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I firmly support the delivery of a new north-south rail line, because faster journeys will bring the constituent parts of our island closer together.
As a Scottish MP, my views on HS2 as it affects and, indeed, benefits Scotland, are coloured by the area I represent. The announcement of plans to extend the high-speed rail network north of Birmingham is welcome news, but it is right that all parts of the country, including of course Scotland, should benefit from such a significant expansion of the country’s transport infrastructure. As it stands, the plan takes high-speed rail only halfway from London to Scotland, so there is a real necessity to extend the network further north to Edinburgh and Glasgow. These better services would provide benefits to the Scottish economy of about £3 billion, as businesses in the cities would be able to operate more efficiently, increasing their productivity while accessing new markets and labour pools. Firms throughout the UK would be able to look to Scotland for business opportunities that distance and congestion had previously made less attractive. Tourism on both sides of the border would be boosted as the UK was opened up to faster, more convenient travel. Scotland’s strong engineering base might also benefit from the employment opportunities that the planning and construction of High Speed 2 will provide.
Importantly for Scotland, bringing Edinburgh and Glasgow closer to London, as well as to the cities of the midlands and the north of England, would undoubtedly boost growth across all of its major conurbations. It would also open up the opportunity for through trains to run from Scotland to Paris and Brussels.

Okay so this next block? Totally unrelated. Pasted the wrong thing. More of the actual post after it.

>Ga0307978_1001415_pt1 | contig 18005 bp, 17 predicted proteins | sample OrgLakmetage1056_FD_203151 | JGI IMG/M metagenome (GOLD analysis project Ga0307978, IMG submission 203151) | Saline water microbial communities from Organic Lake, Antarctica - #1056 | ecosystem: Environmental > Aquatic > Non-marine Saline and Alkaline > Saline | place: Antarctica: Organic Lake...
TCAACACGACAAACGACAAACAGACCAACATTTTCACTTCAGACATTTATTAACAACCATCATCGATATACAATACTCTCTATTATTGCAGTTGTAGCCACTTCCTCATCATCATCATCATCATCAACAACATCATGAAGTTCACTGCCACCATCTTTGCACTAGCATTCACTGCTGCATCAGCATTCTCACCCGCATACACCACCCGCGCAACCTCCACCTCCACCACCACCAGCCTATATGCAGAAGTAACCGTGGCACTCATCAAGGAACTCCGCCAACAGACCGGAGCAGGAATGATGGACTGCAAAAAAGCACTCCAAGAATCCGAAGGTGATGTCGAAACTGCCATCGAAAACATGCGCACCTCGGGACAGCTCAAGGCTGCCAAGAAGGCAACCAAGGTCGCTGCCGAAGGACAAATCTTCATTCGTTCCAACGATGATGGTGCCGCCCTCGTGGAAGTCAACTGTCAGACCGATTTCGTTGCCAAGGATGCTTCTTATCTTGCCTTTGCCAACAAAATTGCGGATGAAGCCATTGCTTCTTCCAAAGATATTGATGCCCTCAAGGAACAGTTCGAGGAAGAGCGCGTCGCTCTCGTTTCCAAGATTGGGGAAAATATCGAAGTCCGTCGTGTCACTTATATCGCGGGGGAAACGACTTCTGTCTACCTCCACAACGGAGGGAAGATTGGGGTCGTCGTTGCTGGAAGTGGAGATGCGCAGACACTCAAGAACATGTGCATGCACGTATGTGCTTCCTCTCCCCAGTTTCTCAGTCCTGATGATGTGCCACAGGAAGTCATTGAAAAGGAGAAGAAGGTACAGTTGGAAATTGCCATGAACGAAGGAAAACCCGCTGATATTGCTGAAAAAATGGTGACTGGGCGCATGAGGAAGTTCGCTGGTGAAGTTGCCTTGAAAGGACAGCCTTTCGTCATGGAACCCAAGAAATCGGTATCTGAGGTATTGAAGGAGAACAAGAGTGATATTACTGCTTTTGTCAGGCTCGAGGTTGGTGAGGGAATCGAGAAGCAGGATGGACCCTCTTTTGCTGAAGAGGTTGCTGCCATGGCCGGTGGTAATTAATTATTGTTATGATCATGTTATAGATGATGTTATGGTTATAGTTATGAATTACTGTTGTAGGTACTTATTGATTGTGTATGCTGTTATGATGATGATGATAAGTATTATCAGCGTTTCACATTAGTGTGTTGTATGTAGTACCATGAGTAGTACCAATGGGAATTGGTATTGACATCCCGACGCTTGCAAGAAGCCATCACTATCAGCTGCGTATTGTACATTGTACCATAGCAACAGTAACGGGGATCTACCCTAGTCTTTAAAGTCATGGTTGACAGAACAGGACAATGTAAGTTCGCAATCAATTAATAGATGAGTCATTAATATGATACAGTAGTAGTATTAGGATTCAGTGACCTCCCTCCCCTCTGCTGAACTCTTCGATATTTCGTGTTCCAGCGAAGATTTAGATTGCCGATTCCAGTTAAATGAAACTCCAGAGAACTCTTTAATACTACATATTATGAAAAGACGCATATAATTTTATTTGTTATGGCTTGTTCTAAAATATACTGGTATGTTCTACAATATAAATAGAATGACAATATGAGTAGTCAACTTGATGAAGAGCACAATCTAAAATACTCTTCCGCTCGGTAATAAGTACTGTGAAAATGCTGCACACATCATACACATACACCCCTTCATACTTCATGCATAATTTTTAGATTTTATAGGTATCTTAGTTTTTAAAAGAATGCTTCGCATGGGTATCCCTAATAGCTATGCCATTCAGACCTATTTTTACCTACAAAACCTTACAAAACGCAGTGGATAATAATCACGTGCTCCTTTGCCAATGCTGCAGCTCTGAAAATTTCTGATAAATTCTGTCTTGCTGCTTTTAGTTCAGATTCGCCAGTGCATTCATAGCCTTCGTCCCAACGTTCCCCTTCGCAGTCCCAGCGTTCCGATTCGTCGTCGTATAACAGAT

The argument is reinforced by reports that estimate that the regional economic benefits of high-speed rail for central Scotland would be about £20 billion over a 60 year period, which compares with £5.4 billion for the west midlands. Studies reiterate that the most cost-effective option for a rail route between London and Scotland is a new high-speed route that connects London, Birmingham, Manchester, Liverpool, Glasgow and Edinburgh. Such a network would be expected to deliver up to £50 billion of business benefits alone. That would be felt greatly in Scotland and the north of England, as well as in the south.
We need extra capacity on north-south routes sooner rather than later and all northern cities must be able to link into those routes. It is apparent that that might not be fully realised. I understand that the HS2 technical director has described the construction of the UK’s high-speed rail network as the work of generations. It will be many years before England and Scotland are connected in this way. Public opinion demands that the high-speed network be extended north of the border. Concerns have also been expressed about the lack of information about funding, costs, routes and the location of terminal stations.
To sum up, the Scottish end of the UK’s high-speed network should be built as soon as possible so that we can have the immediate benefit of a high-speed line between Edinburgh and Glasgow. I call on the Minister to commit to a concrete timetable for extending high-speed rail to Scotland. Not only would high-speed rail boost the Scottish economy and support thousands of jobs in Scotland and throughout the UK, but it would give us a once-in-a-generation opportunity to reshape the economic geography of the whole country.